When the 737NG's life nears it's end. Boeing will likely use the 7e7 design to create a replacement. If a 200 pax narrowbody 7e7 will have already been produced, Boeing might shorten it. If not, Boeing might create one with the ability to be stretched....exactly like the 737NG but looks like the 7e7.


The 737 in all it's variants has enjoyed a production life of almost 40 years, and we can reasonably expect 15-20 more years for production. Therefore it's not impossible to expect:

7e7 base: Production 2008-2028
7e7LR: Production from 2008-2028
7e7SR: Production from 2009-2024
7e7 narrowbody first generation: 2017-2040
7e7 narrowbody NG: 2037-2060


The last narrowbody 7e7 would end up being about 40 years old by the time the new century dawned.

As can be clearly seen, there are 707s older than 40 years old still flying in some remote regions of the world. This is not an impossiblity for the 7e7 to also achieve in some form or another.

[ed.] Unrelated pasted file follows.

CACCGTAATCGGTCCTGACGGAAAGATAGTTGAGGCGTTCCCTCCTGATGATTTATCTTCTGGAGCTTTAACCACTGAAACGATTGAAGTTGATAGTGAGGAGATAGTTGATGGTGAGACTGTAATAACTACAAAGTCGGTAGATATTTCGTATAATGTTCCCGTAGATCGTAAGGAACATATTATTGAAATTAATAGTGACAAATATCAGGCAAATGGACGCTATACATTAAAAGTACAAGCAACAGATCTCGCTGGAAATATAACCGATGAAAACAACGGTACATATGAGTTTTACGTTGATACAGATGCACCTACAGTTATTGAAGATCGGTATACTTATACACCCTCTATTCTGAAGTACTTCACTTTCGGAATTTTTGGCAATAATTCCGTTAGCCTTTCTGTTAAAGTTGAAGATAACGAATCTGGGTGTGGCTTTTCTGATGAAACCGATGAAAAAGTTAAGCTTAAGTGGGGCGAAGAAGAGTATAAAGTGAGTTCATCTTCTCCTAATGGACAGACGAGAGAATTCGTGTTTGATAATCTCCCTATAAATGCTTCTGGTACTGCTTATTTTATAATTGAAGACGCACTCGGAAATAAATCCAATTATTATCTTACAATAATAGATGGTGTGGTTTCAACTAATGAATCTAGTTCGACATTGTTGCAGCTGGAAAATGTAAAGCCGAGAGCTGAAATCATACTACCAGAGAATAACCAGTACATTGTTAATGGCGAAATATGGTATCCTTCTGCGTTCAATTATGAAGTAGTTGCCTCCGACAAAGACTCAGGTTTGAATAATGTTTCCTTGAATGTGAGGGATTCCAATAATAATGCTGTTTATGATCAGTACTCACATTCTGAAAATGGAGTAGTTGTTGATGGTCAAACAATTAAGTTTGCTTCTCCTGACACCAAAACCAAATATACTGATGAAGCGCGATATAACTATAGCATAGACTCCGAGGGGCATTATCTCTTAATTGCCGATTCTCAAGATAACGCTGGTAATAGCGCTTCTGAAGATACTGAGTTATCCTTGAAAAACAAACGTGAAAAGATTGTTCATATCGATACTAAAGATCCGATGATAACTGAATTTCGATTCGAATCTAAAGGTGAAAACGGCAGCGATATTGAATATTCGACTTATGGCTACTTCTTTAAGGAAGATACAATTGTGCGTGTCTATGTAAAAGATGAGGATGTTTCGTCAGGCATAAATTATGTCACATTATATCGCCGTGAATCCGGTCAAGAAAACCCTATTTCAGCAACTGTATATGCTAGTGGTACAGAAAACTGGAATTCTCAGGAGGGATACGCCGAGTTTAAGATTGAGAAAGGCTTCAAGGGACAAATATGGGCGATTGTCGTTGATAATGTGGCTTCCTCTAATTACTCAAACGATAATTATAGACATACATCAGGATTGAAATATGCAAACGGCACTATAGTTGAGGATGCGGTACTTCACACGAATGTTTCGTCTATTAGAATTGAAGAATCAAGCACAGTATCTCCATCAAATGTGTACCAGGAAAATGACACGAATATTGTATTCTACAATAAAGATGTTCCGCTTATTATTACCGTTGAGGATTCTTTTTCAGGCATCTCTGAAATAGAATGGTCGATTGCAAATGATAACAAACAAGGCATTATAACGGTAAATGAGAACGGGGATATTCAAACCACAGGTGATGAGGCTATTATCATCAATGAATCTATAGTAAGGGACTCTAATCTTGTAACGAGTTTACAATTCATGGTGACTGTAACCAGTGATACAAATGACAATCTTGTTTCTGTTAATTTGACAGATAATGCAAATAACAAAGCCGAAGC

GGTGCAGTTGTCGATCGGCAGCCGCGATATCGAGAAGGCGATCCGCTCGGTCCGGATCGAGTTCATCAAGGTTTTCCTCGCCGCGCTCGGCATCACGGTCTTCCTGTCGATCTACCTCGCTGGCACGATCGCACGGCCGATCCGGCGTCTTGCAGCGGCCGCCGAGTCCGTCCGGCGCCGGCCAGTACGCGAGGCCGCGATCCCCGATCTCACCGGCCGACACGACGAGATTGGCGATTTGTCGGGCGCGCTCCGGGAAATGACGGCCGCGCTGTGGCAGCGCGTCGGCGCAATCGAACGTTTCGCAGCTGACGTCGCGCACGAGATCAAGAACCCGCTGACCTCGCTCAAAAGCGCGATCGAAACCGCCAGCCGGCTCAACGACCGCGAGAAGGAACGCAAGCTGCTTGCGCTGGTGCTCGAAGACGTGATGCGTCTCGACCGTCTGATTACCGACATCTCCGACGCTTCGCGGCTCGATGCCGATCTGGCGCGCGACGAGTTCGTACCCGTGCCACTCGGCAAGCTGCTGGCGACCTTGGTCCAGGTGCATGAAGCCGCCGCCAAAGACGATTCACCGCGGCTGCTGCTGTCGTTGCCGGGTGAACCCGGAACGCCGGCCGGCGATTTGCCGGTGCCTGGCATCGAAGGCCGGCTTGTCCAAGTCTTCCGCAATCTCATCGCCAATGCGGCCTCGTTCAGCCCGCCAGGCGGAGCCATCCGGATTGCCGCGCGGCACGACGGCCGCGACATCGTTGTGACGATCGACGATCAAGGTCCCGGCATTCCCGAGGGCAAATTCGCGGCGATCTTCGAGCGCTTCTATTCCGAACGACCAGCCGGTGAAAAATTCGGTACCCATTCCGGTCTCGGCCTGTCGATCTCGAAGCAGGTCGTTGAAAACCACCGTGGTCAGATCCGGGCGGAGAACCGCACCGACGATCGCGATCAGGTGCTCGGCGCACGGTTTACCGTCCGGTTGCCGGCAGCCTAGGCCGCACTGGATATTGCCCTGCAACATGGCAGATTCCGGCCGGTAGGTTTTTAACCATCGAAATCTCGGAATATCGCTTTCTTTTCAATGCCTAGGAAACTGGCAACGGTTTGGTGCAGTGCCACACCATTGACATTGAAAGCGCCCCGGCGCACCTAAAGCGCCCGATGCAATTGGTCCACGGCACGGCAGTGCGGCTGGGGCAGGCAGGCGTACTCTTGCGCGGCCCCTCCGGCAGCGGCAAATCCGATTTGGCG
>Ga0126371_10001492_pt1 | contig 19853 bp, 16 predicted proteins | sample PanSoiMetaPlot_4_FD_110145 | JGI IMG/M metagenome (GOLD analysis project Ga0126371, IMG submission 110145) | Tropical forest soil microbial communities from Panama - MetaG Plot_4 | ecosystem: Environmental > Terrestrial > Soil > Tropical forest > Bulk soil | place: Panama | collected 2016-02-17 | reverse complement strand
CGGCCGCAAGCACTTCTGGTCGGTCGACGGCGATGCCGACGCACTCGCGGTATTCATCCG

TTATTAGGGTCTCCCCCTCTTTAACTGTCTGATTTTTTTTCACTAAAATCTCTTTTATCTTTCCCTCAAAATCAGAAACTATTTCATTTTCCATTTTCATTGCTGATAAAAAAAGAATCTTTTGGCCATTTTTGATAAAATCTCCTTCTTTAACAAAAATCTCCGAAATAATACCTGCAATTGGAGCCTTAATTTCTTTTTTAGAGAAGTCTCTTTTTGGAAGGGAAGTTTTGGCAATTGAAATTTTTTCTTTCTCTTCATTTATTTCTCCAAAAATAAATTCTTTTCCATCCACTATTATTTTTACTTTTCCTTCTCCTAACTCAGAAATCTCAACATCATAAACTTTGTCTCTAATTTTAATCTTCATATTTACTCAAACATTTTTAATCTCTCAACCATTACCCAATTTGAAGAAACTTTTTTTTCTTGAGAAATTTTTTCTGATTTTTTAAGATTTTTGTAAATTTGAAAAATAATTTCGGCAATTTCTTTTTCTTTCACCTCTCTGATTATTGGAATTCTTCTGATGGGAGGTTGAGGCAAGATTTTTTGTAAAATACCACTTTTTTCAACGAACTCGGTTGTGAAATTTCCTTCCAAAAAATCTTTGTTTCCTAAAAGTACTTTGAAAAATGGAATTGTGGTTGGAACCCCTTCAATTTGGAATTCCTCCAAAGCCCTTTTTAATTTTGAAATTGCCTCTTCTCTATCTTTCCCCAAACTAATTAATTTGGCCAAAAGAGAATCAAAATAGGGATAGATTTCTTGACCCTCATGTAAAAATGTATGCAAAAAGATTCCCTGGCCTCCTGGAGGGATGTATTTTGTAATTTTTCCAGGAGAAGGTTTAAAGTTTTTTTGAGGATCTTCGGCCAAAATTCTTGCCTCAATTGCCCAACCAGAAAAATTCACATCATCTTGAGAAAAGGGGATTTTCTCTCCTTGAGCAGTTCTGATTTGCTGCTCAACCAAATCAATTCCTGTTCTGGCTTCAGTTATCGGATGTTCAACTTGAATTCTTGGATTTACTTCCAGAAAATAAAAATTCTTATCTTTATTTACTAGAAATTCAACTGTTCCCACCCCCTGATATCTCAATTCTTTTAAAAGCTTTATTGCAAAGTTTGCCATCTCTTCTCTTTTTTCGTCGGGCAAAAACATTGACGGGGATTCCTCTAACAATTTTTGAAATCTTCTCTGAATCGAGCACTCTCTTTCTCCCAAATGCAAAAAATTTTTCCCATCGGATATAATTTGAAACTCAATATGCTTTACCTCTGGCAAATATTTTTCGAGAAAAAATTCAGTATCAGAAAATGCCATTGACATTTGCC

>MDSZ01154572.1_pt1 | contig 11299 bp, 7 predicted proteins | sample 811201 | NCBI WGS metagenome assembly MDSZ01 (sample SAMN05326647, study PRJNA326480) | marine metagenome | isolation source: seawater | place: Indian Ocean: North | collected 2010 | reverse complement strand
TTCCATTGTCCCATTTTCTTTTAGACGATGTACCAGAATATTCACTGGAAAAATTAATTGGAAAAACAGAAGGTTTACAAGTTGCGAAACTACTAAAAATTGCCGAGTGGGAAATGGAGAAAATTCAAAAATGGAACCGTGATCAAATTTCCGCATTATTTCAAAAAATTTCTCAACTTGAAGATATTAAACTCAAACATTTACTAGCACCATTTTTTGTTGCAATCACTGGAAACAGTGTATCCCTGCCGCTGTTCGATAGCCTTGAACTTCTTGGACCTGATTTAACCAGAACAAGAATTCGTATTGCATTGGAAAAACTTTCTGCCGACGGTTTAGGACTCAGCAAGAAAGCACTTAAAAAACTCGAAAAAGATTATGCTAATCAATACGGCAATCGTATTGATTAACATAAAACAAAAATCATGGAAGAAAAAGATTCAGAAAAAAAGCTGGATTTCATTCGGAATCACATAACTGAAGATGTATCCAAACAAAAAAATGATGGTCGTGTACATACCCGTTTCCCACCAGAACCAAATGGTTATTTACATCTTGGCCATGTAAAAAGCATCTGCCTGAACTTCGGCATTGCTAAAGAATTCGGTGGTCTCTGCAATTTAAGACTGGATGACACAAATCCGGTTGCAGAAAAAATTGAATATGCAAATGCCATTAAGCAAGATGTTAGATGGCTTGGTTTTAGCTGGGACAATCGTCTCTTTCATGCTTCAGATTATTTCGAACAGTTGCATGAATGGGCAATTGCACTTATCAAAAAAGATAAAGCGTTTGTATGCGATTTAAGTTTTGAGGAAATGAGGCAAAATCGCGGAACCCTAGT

I think Boeing is going to milk the 7e7 for as much as it can. I dont doubt at all that the 7e7 will eventually be spread to cover all product lines. This makes for a VERY boring future...but...an efficient one.


User currently offlineCaetravlr From United States of America, joined Oct 2000, 908 posts, RR: 1
Reply 17, posted (10 years 9 months 1 week 2 days 5 hours ago) and read 5690 times:

N844AA, Hope I didn't sound like a smart a** that time. You are right, though, flying ANYTHING in 100 years would be quite impressive. Doing it for money would be even moreso....


A woman drove me to drink and I didn't have the decency to thank her. - W.C. Fields
User currently offlineAdria From , joined Dec 1969, posts, RR:
Reply 18, posted (10 years 9 months 1 week 2 days 5 hours ago) and read 5668 times:

Yeah, sure! In 100 years the 7E7 will rest in a Museum.

User currently offlineN844AA From United States of America, joined Jul 2003, 1352 posts, RR: 1
Reply 19, posted (10 years 9 months 1 week 2 days 5 hours ago) and read 5667 times:

Caetravlr: No no, not at all -- I hope I didn't sound as though I didn't appreciate the correction. It was definitely my mistake. I'm here to learn, after all  Smile

[Edited 2003-10-29 20:03:03]


New airplanes, new employees, low fares, all touchy-feely ... all of them are losers. -Gordon Bethune
User currently offlineVanguard737 From United States of America, joined Aug 2001, 682 posts, RR: 4
Reply 20, posted (10 years 9 months 1 week 2 days 5 hours ago) and read 5649 times:
Support Airliners.net - become a First Class Member!